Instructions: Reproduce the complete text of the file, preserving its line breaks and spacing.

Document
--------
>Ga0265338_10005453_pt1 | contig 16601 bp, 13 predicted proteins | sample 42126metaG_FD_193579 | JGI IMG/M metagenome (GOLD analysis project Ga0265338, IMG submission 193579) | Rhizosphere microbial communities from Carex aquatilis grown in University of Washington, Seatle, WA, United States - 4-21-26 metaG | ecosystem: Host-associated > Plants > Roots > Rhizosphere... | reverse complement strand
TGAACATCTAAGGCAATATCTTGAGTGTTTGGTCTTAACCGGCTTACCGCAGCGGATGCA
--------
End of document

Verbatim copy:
>Ga0265338_10005453_pt1 | contig 16601 bp, 13 predicted proteins | sample 42126metaG_FD_193579 | JGI IMG/M metagenome (GOLD analysis project Ga0265338, IMG submission 193579) | Rhizosphere microbial communities from Carex aquatilis grown in University of Washington, Seatle, WA, United States - 4-21-26 metaG | ecosystem: Host-associated > Plants > Roots > Rhizosphere... | reverse complement strand
TGAACATCTAAGGCAATATCTTGAGTGTTTGGTCTTAACCGGCTTACCGCAGCGGATGCA